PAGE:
A special focus of our research is on mild cognitive impairment (MCI), in which individuals demonstrate subtle memory or other cognitive loss that may be the earliest symptom of Alzheimer's disease but which is often difficult to distinguish from the aging process itself. We believe that brain imaging tools offer the potential to assist in the identification of individuals with the earliest symptoms of Alzheimer's disease or FTD or related disorders, for whom treatments currently under evaluation to slow the disease process may ultimately be effective. Other individuals may have different types of mild cognitive impairment with early language, executive, or affective difficulties, which may be related to Alzheimer or non-Alzheimer pathologies.

    In conjunction with a number of collaborators, in 2007 and 2008 Dr. Dickerson founded the MGH Frontotemporal Disorders Unit, Primary Progressive Aphasia Program, and Posterior Cortical Atrophy Program. The MGH FTD Unit aims to develop better knowledge about and diagnosis and treatment of all forms of FTD and related focal dementia syndromes. The PPA Program aims to better understand and treat primary progressive aphasia syndromes using existing technologies (including speech therapy) and by developing new diagnostic and treatment technologies. The PCA Program aims to better differentiate focal syndromes involving parietal and parieto-occipital dysfunction from other disorders for early diagnosis, and to better understand these disorders with the ultimate goal of improving treatment options.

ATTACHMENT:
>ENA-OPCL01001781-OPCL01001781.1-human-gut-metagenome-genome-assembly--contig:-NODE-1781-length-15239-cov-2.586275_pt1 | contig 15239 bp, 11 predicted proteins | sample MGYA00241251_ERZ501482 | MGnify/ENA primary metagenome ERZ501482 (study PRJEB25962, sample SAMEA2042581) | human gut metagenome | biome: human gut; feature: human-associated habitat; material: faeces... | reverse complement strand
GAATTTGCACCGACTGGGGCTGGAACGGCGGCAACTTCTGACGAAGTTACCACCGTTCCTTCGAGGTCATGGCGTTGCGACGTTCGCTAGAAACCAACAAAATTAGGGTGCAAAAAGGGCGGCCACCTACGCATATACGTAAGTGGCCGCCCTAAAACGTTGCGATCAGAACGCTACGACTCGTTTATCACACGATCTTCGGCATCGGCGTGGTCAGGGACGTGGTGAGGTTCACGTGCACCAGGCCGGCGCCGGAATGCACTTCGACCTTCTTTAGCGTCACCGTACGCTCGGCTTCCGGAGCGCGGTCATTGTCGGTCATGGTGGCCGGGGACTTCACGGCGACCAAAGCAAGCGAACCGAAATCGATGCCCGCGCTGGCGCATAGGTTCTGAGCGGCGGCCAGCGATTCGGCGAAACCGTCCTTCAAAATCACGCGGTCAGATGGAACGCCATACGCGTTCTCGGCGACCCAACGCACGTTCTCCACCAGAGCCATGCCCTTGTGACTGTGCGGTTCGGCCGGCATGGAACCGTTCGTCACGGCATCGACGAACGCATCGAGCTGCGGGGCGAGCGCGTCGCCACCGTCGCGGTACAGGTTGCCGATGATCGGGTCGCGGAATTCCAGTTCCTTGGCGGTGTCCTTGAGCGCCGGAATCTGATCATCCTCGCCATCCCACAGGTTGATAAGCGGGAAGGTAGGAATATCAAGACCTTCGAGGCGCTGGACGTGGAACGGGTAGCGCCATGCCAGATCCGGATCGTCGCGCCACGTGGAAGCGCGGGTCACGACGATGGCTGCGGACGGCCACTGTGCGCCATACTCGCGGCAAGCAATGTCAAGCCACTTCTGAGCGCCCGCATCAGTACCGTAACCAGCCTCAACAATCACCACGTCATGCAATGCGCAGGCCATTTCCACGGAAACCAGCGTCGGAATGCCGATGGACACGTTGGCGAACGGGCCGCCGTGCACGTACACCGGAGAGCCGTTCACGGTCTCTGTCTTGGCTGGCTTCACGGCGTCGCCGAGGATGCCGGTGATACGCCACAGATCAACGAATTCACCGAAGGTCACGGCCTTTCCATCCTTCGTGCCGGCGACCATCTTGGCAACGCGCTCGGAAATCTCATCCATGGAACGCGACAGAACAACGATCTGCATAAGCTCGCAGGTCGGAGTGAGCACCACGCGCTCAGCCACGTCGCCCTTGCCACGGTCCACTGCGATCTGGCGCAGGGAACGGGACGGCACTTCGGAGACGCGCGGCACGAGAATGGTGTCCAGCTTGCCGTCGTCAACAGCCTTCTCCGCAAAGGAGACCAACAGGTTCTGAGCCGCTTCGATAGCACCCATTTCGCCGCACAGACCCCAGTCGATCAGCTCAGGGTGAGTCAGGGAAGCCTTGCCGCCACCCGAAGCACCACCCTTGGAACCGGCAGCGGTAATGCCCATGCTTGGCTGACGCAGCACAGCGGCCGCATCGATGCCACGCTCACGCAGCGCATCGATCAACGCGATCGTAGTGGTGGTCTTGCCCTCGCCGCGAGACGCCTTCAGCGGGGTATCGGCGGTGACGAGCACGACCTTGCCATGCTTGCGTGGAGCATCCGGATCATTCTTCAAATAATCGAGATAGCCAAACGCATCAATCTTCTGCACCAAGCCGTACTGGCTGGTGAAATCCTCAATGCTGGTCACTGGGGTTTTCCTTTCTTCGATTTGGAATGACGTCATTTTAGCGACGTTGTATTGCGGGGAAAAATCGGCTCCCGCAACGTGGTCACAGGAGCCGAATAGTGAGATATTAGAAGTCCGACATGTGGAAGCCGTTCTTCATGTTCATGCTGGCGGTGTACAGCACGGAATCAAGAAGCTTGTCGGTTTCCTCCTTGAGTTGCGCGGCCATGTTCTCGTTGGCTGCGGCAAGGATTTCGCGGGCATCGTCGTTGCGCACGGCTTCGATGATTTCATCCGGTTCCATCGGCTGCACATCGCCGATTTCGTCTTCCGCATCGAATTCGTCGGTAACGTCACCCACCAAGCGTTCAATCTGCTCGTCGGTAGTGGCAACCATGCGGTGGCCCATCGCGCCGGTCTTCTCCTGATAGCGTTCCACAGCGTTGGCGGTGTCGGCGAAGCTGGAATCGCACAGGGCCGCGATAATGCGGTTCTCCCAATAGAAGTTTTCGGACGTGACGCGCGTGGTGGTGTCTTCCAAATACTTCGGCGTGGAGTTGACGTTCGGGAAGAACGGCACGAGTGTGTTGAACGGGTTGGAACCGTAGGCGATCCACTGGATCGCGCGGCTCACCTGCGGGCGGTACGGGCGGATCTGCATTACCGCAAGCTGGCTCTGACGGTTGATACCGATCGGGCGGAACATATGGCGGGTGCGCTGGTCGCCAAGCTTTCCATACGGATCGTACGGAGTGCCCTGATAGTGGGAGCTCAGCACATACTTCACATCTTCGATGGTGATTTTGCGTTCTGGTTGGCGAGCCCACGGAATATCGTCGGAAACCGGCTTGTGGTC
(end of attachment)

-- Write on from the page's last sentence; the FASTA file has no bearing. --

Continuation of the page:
Further details on projects in all of these areas are presented in the "Research" pages. "People" contains information on members of our research team. The "Tools" pages describe the tools and technology we use, some of which are uniquely available through the Martinos Center for Biomedical Imaging, the MGH Gerontology Research Unit, the Massachusetts Alzheimer's Disease Research Center, the Nuclear Medicine and Molecular Imaging program, and the MGH Center for Morphometric Analysis, with which our lab is affiliated. Scientific and clinical manuscripts are listed in "Publications." "How to participate" describes opportunities for participants of all types, including research subjects (we are currently recruiting), collaborators/students, and donors. The "MCI wiki" is an internal resource of our group's collective knowledge.

    Our research is generously funded by the National Institute on Aging, National Institute of Neurological Disorders and Stroke, National Institute of Mental Health, the National Institute on Deafness and Communication Disorders, and the Alzheimer's Association, as well as generous private donors.

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    Events
    The 22nd Harvard Dementia course ran from May 30 to June 2 2018. Click here for supplemental material from the course. The 2019 course will run from May 29 - June 1.

    Recent Events
    Dr. Dickerson and team presented new data and ideas at the 2018 Alzheimer's Association International Conference and the Alzheimer's Imaging Conference in Chicago in July 2018.

    June 8, 2018. Dr. Dickerson spoke at the Partners Aging Brain symposium.

    April 2018. 2018 American Academy of Neurology meeting. Dr. Dickerson directed the Neurology of Social Behavior course and taught in Dr. Gorno-Tempini's Primer of Behavioral Neurology course, Dr. Mendez's Principles of Cognitive Assessment course, and Dr. Apostolova's course on Biomarkers in Dementia Assessment. Dr. Dickerson and his team also presented new research.

    April 4 2018. For the 4th year, Dr. Dickerson chaired the MA/NH Alzheimer's Association Spring Research Forum. We were excited to present a panel discussion of a review of research and current cutting edge thinking to over 300 attendees. The panel participants included Drs. Cynthia Lemere, Steven Arnold, and Andrew Budson. Click here to watch a video recording of the program.

    March 2018. The 22nd Charles River Association for Memory meeting. We celebrated the scientific work of the late Dr. Howard Eichenbaum with memory experts from around the world. See the CRAM website for more details.